The Circle of Parents program offers peer support groups for anyone in a parenting and/or caregiving role. Through free group sessions, participants are provided a safe, confidential, and non-judgmental space to discuss the successes and challenges of raising children, share ideas, resources, and support, and build their confidence, skills, and knowledge as caregivers.

“Being here with people that have been through the same things, are going through the same things, it just makes you feel not alone.”

– Amanda, Circle of Parents in Recovery participant


There are recovery-specific Circle of Parents groups across the state, including virtual options.

Tough as a Mother is working to decrease stigma around maternal substance use disorder, educate providers, and connect pregnant and parenting mothers to treatment and recovery supports in their communities. 

Tough as a Mother offers resource navigation, peer stories, and a weekly online support group.

Colorado Crisis Services provides free, confidential, professional and immediate support for any mental health, substance use or emotional concern, 24 hours a day, 365 days per year. Call 1-844-493-TALK (8255) or text TALK to 38255 to speak to a trained professional. 

Visit their website to read the stories of Coloradoans who reached out for support.

Narcotics Anonymous Colorado


Use NA Colorado’s Meeting Locator to find a meeting that is near you works for your schedule.

Stay tuned:

Later in Recovery Month, we’ll take a closer look at Circle of Parents in Recovery and how the program supports parents with substance use disorders and helps families to thrive. 

Don’t miss out!

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“It’s just as important to feel like you belong at 6 as it is at 14”: Bringing HOPE to the Classroom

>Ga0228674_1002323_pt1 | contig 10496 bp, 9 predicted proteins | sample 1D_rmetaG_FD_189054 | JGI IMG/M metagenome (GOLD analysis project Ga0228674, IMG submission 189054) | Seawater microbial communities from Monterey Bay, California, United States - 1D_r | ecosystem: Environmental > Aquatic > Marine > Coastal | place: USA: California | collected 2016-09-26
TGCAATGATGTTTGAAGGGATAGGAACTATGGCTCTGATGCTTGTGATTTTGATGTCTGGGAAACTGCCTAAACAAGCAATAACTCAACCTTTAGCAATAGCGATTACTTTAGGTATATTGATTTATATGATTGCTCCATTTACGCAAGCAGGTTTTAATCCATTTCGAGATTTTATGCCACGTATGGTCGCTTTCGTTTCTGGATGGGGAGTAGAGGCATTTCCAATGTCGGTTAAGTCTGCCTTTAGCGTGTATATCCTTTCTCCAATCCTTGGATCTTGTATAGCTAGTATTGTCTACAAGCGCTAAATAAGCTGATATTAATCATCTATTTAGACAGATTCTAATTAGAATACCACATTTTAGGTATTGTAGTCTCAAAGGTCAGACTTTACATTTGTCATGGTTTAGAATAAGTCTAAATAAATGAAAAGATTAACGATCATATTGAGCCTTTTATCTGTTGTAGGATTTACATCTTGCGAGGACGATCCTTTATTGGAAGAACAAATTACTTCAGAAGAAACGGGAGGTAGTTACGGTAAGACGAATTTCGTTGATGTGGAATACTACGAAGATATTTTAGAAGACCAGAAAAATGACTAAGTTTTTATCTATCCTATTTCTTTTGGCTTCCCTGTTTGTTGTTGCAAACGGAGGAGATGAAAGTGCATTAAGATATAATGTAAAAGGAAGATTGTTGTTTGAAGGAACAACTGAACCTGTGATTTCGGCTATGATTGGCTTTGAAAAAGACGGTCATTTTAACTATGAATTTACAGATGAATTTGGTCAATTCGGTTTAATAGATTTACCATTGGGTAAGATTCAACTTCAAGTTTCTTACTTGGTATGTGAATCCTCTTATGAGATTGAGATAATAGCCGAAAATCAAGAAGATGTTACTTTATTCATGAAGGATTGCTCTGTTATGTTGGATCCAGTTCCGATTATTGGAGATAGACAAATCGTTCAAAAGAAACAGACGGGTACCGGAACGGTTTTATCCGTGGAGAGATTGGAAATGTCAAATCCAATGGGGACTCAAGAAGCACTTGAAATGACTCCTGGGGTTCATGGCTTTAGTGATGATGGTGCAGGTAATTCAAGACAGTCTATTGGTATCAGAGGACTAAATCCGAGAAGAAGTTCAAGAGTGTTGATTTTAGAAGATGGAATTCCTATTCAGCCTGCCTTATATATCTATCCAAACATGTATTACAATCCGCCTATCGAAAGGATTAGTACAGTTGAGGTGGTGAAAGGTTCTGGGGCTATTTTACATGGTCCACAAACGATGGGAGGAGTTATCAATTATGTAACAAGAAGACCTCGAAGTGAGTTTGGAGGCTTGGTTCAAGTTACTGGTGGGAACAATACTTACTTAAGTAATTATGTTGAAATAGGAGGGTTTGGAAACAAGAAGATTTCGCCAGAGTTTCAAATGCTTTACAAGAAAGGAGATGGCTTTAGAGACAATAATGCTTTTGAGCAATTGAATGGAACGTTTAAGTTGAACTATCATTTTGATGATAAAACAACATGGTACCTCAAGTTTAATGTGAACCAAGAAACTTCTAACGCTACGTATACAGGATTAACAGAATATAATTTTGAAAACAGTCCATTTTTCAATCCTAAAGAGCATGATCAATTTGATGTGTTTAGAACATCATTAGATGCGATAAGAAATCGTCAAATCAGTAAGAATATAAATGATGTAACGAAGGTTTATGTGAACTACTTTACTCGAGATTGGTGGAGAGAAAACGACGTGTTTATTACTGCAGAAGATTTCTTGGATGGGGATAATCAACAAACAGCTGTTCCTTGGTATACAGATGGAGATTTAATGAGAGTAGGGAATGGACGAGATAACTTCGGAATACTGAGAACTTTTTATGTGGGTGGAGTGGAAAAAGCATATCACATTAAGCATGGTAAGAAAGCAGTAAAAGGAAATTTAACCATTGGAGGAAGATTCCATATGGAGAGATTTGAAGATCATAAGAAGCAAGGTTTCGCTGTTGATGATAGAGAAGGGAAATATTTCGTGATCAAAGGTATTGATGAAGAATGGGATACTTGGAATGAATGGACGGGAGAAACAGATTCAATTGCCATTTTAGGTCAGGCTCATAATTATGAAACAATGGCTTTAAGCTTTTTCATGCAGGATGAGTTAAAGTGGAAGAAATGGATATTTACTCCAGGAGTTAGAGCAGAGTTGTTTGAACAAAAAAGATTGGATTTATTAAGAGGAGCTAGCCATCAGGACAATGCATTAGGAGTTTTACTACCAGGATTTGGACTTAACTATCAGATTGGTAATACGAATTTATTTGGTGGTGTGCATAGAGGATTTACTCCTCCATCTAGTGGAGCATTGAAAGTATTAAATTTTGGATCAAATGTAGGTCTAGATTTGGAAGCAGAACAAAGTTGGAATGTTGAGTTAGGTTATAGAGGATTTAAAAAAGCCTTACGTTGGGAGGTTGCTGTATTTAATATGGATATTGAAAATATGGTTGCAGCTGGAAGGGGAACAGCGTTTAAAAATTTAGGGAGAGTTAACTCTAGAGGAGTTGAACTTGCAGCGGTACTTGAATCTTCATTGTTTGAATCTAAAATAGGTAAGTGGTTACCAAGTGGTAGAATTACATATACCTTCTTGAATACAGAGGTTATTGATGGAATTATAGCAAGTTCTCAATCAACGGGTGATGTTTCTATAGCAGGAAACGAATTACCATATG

“It’s just as important to feel like you belong at 6 as it is at 14”: Bringing HOPE to the Classroom

It’s back to school in Colorado, and that means a chance to make sure all children have access to positive childhood experiences that will help them grow into resilient and healthy adults. We can do this by encouraging all educators to take the Healthy Outcomes from Positive Experiences (HOPE) training, which provides helpful information on how to build connections and a sense of belonging for students in the classroom.

Recently, we had the chance to talk with Senior Education Program Manager Missy Berglund about how HOPE can be used in the classroom and why everyone who works with children should take the training. 

Fostering a sense of belonging leads to long-term well-being for children.

Teachers have the power to create a sense of “I matter” in students, simply by the way they structure their classroom community. Even for kids as young as preschool or kindergarten, having assigned roles and jobs like being the door holder or line leader help children to feel important and needed by those around them. When kids feel like they belong in their environment and are connected to their community, kids stay engaged in the activities that lead to academic success and long-term well-being.

Any type of educator can be a meaningful connection for a child.

For a child to develop into a healthy, resilient adult, it is important for them to have at least two adults who are invested in their lives who are not their parents. That means that anyone who works with children can practice HOPE, not just classroom teachers. When teachers are focused on academic content, other adults in the classroom can create meaningful, long-lasting relationships with the students that will benefit them as they grow and develop.

HOPE has a place in the classroom at all ages.

Not only are there ways to center HOPE in the classroom at all ages, it is critical that a sense of connection and belonging are maintained throughout the school years. 

In elementary school, when students make connections with adults who see them for who they are, they are more likely to stay engaged in activities that will promote long-term well-being. 

In middle school, a time of turbulent transition for many kids, it is important that students have spaces where they can share emotions in a healthy way. None of us were born knowing how to do this, however, so it’s up to adults to model healthy relationships so kids can practice engaging in the same way with their peers.

In high school, it is critical for youth to feel connected to their friends. This is when what kids learn from adults about healthy relationships in middle school becomes essential. When youth know how to engage in healthy and lasting relationships, friendships can solidify in a positive way.

“It’s just as important to feel like you belong at 6 as it is at 14.”

Missy Berglund, Senior Education Program Manager

HOPE builds safe and equitable environments where students can thrive.